Gen Z and Astrology

Deja Magee

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Astrology — the ever-elusive pseudoscience of the stars, and the enigmatic personality test that each of us pass on the day we’re born. The art of astrology has had a sudden resurgence in the last decade, with social media being a large part of the reason why the information is being exposed to an audience that has it readily accessible.

It has origins in Mesopotamia and from there, went on to be practiced by the empires of the Egyptians, the Greeks and the Romans. As Christina Smallwood explained in a video interview she did with The New Yorker discussing why people are drawn to astrology, she says it’s because, “It’s highly individualized, it has a technical system, it has a dimension of poetic storytelling, and it promises to tell you things you don’t already know.”

And what she is saying is true; in the ’70s, when astrology hit its peak in the 20th century, it was used to understand your inner self and foresee the obstacles to come ahead of you. Smallwood explained further in the video that psychoanalyst Carl Jung incorporated astrology into his psychoanalytical practices. He is the man that turned the methods of the way we think about astrology into today’s terms as psychological astrology.

For myself, I believe that’s what made me fascinated about the practice of astrology. I looked into it when I was in the eighth grade, and I’ve never looked back. Now, as a senior in college, I look to my birth chart for what is on the horizon for my future, what obstacles I face in the present, or what parts of myself aren’t letting me grow into the person that I want, or need, to become a better version of myself.

I’m not the only one who feels this way. Others like myself come to astrology as a tool of self-help and take the journey to self-reflection into their own hands. Because of social media and the proliferation of information in today’s age, astrological information is readily available from Instagram, Twitter, Tumblr and Facebook. The popularity of astrological meme accounts on Instagram is at an all-time high because of their simplistic and easy-to-read explanations about the fundamental system of astrology.

One Instagram meme account named “anothersadcancer” is run by 16-year-old San Fernando Valley native Daniela Fuentes Lozano.

“I first got into astrology when I was four and I used to watch this show with my mom about couples matching together,” Lozano said. “Even though I didn’t understand the concept completely I still enjoyed it. Then when I turned 13 I started to go back into it. Then after two years, I found out my birth time and went all out from then.”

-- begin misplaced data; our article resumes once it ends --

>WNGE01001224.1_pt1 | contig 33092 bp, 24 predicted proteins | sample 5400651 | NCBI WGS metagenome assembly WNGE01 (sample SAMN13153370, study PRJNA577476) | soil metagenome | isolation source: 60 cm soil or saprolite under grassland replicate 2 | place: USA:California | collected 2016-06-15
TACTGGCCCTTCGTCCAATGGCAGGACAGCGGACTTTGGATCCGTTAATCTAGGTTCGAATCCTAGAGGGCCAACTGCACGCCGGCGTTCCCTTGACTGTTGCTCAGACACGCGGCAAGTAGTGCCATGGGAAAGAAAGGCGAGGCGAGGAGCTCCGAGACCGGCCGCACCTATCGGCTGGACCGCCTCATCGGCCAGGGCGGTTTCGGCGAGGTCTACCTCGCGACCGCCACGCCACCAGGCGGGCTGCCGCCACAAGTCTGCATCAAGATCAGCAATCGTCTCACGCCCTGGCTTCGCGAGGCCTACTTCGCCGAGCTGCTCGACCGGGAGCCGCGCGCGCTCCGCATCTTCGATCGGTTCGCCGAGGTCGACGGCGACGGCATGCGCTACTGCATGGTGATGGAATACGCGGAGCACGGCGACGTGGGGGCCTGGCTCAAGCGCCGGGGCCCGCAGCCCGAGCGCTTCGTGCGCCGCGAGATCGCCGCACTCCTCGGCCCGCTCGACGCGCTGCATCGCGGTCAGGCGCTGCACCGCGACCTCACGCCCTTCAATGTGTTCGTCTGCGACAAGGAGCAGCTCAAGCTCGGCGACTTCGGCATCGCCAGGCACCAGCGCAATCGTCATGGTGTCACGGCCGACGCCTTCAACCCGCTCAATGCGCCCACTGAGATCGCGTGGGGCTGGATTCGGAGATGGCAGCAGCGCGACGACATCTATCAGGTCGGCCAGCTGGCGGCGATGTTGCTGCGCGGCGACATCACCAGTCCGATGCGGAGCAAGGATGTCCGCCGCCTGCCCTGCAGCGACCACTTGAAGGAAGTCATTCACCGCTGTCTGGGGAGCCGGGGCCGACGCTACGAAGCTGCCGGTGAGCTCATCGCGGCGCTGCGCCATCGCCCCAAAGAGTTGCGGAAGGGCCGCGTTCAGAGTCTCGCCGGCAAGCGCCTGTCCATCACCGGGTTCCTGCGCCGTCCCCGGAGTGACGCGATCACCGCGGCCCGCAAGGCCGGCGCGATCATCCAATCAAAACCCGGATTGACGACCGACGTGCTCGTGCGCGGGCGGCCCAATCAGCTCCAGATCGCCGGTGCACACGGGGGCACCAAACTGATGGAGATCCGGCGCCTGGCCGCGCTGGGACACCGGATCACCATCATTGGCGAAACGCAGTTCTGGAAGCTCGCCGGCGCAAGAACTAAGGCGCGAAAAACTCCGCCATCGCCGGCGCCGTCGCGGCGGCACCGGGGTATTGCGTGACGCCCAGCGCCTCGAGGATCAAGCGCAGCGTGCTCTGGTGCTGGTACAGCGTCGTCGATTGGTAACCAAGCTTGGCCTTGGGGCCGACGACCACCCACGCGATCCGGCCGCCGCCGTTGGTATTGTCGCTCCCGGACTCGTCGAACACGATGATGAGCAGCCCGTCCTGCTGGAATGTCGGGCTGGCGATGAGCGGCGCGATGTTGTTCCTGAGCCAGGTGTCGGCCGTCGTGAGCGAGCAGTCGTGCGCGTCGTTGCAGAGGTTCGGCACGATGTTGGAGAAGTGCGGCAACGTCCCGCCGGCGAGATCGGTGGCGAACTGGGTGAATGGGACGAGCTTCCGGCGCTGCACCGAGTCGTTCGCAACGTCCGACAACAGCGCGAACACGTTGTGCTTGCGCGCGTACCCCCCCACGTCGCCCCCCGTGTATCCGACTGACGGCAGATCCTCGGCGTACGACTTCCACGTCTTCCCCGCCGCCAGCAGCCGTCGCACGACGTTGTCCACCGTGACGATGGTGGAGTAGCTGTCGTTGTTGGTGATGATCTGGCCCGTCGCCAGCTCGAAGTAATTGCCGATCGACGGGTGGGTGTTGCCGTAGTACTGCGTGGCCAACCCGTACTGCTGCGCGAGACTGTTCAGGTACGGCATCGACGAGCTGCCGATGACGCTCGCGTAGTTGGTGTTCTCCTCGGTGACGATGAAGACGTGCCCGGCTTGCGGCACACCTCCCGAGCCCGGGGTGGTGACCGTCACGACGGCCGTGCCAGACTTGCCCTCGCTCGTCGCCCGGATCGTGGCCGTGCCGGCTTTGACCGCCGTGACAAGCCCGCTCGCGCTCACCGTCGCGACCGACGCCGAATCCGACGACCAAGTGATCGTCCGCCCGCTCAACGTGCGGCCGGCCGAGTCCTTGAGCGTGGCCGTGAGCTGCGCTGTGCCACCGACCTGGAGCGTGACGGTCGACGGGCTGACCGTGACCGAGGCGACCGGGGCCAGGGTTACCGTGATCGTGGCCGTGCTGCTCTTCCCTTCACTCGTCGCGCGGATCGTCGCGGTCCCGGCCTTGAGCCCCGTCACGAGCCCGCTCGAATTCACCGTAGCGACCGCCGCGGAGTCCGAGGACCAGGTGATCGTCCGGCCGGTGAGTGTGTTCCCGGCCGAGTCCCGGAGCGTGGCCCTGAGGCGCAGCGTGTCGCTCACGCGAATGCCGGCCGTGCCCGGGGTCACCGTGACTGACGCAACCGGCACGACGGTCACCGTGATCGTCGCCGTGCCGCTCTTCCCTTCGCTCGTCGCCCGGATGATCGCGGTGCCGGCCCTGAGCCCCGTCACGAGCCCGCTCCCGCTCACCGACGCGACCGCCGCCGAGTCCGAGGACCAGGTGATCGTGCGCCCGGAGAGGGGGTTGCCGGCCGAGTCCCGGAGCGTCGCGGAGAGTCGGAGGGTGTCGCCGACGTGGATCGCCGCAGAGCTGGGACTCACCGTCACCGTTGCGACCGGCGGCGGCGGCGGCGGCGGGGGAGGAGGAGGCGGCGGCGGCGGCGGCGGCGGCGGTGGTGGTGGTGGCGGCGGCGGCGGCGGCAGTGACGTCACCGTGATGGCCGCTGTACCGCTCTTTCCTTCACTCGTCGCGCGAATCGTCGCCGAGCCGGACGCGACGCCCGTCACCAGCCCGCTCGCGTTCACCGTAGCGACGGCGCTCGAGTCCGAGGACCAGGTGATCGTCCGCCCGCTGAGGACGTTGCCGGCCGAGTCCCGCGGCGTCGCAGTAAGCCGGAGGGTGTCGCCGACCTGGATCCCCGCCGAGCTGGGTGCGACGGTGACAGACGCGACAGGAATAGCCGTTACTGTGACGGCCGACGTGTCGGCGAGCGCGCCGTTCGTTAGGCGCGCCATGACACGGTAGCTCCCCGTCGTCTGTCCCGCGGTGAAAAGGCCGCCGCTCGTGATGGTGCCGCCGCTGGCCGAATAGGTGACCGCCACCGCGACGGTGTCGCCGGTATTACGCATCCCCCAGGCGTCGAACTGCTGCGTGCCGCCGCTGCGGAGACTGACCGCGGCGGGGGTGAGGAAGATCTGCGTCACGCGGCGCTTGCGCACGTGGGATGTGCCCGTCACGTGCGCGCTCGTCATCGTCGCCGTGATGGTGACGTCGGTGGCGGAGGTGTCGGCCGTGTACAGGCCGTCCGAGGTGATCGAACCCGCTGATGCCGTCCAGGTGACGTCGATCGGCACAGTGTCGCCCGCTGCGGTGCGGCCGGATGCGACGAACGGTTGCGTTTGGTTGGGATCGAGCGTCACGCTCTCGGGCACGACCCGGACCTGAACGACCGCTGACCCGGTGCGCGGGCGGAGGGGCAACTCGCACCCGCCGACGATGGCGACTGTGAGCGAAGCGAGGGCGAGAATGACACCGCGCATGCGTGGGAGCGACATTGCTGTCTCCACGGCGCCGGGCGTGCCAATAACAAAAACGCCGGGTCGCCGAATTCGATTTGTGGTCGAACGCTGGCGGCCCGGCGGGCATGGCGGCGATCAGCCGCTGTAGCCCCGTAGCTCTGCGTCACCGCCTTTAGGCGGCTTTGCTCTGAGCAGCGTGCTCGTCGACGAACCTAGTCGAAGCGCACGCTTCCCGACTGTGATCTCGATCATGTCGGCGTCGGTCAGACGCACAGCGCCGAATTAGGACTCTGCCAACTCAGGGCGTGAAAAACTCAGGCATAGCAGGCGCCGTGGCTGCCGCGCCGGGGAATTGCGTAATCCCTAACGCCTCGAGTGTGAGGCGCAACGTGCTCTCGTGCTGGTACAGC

She also talks about how astrology helped her on her path to self-discovery: “It helped me by feeling like I have meaning. A connection with the universe that we are just dropped off here and expected to follow these guidelines/stereotypes. Astrology is a tool I use to guide my intuition, and it helps me coordinate my intuition with the logical side of the situation and find a middle ground.”

Lozano said that she likes the new astrology apps popping up and gaining popularity day by day. “LIFE SAVERS,” she says. “Though you can’t really get all of your info from, say Co-Star. It’s a beginner’s tool and can definitely guide you. I like The Pattern too because it’s not necessarily astrology, but it definitely has the sense of it.”

On Twitter, there’s a different atmosphere among astrologers. There’s a mix between astrologers and tarot card readers that go hand-in-hand when it comes to services and information.

A 24-year-old London tarot reader named Shanara who runs a tarot service on Twitter under the name “Nubian Tarot” talked about her experience in the technological spiritual realm: “Astrology and tarot are amazing tools that I feel everyone should understand and have access to (whether as a reader or someone who just receives readings) because it just provides another level of understanding that most people miss out on in life because they’re not open or aware of tarot or astrology.”

Nubian Tarot, along with other popular astrology accounts on Twitter, has amassed 21,000 followers in an enterprising online industry that is finally being noticed in the new age of technology and new age practices while they are abandoning, or intertwining, their other spiritual practices into astrology.

Unlike Lozano, Nubian Tarot dislikes the new wave of astrology apps. “A lot of astrologers I follow will tell you their disdain for Co-Star because of the fact that it wasn’t created by real astrologers and the information is sometimes false,” she said.

However, she did end her statement on a positive note, stating that, “The concept of astrology apps is amazing and there needs to be more legit ones so that the rest of the world can learn about it the right way.”

One of the many things I was happy to see from the outcome of astrology being sought out on Twitter is the amount of black women that are into it, and how it validated my being in such a spiritual space among women who look like me.

“It’s a goal of mine to get more black women into it,” Shanara said. “The ones I follow are absolutely amazing and take their craft so seriously. Astrology and tarot have always been presented as ‘white’ and it’s a shame because both have had connections to ancient African spirituality before slavery, however we know our roots and beliefs were stripped from us being reintroduced to the things our ancestors were using too. When it comes to mainstream media of course, there’s a clear difference. I’ve noticed the people who write for magazines, or who have shows etc. are always mostly white. So I’d love to see more of our faces representing both fields.”